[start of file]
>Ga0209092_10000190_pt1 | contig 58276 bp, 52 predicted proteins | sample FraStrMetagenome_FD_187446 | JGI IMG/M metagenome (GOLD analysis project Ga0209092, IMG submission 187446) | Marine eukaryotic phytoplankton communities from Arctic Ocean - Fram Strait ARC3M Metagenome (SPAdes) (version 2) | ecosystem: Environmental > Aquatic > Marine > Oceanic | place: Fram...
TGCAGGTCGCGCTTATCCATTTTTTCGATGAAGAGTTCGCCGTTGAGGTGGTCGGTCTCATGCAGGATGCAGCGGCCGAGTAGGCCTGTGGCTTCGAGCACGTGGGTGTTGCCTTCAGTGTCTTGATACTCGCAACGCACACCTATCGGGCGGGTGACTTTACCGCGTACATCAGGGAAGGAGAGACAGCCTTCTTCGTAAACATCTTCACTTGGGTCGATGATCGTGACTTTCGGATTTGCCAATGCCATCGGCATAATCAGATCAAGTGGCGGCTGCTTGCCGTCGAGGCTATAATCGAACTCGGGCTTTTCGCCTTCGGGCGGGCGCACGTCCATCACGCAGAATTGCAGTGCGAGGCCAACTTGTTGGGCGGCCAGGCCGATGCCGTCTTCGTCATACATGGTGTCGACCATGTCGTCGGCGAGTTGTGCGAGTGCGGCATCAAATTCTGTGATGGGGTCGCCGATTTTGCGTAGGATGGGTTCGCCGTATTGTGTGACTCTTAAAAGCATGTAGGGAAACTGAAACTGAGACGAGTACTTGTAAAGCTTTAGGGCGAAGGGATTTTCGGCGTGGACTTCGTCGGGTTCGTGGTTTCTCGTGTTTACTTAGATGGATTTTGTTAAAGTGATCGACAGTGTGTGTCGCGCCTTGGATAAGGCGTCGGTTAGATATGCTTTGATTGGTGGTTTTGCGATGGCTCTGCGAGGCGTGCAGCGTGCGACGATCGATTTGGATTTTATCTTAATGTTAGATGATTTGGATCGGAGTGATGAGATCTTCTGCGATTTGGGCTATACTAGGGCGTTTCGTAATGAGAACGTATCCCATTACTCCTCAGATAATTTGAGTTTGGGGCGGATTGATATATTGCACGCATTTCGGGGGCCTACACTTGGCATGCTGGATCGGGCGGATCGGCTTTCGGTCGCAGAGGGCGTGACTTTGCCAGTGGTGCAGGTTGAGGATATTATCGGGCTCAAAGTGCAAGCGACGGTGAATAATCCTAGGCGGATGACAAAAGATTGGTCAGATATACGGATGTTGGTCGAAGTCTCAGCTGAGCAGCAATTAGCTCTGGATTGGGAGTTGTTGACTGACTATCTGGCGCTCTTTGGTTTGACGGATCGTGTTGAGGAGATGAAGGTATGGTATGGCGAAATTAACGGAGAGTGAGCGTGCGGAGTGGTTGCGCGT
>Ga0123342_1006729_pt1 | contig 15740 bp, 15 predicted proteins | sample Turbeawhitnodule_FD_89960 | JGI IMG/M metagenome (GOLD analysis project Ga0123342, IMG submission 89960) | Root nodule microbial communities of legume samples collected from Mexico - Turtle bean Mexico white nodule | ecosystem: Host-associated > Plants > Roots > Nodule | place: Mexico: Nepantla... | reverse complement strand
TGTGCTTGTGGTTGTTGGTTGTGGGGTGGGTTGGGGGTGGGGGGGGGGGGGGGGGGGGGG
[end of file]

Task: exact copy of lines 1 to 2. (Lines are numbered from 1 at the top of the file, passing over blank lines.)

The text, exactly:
>Ga0209092_10000190_pt1 | contig 58276 bp, 52 predicted proteins | sample FraStrMetagenome_FD_187446 | JGI IMG/M metagenome (GOLD analysis project Ga0209092, IMG submission 187446) | Marine eukaryotic phytoplankton communities from Arctic Ocean - Fram Strait ARC3M Metagenome (SPAdes) (version 2) | ecosystem: Environmental > Aquatic > Marine > Oceanic | place: Fram...
TGCAGGTCGCGCTTATCCATTTTTTCGATGAAGAGTTCGCCGTTGAGGTGGTCGGTCTCATGCAGGATGCAGCGGCCGAGTAGGCCTGTGGCTTCGAGCACGTGGGTGTTGCCTTCAGTGTCTTGATACTCGCAACGCACACCTATCGGGCGGGTGACTTTACCGCGTACATCAGGGAAGGAGAGACAGCCTTCTTCGTAAACATCTTCACTTGGGTCGATGATCGTGACTTTCGGATTTGCCAATGCCATCGGCATAATCAGATCAAGTGGCGGCTGCTTGCCGTCGAGGCTATAATCGAACTCGGGCTTTTCGCCTTCGGGCGGGCGCACGTCCATCACGCAGAATTGCAGTGCGAGGCCAACTTGTTGGGCGGCCAGGCCGATGCCGTCTTCGTCATACATGGTGTCGACCATGTCGTCGGCGAGTTGTGCGAGTGCGGCATCAAATTCTGTGATGGGGTCGCCGATTTTGCGTAGGATGGGTTCGCCGTATTGTGTGACTCTTAAAAGCATGTAGGGAAACTGAAACTGAGACGAGTACTTGTAAAGCTTTAGGGCGAAGGGATTTTCGGCGTGGACTTCGTCGGGTTCGTGGTTTCTCGTGTTTACTTAGATGGATTTTGTTAAAGTGATCGACAGTGTGTGTCGCGCCTTGGATAAGGCGTCGGTTAGATATGCTTTGATTGGTGGTTTTGCGATGGCTCTGCGAGGCGTGCAGCGTGCGACGATCGATTTGGATTTTATCTTAATGTTAGATGATTTGGATCGGAGTGATGAGATCTTCTGCGATTTGGGCTATACTAGGGCGTTTCGTAATGAGAACGTATCCCATTACTCCTCAGATAATTTGAGTTTGGGGCGGATTGATATATTGCACGCATTTCGGGGGCCTACACTTGGCATGCTGGATCGGGCGGATCGGCTTTCGGTCGCAGAGGGCGTGACTTTGCCAGTGGTGCAGGTTGAGGATATTATCGGGCTCAAAGTGCAAGCGACGGTGAATAATCCTAGGCGGATGACAAAAGATTGGTCAGATATACGGATGTTGGTCGAAGTCTCAGCTGAGCAGCAATTAGCTCTGGATTGGGAGTTGTTGACTGACTATCTGGCGCTCTTTGGTTTGACGGATCGTGTTGAGGAGATGAAGGTATGGTATGGCGAAATTAACGGAGAGTGAGCGTGCGGAGTGGTTGCGCGT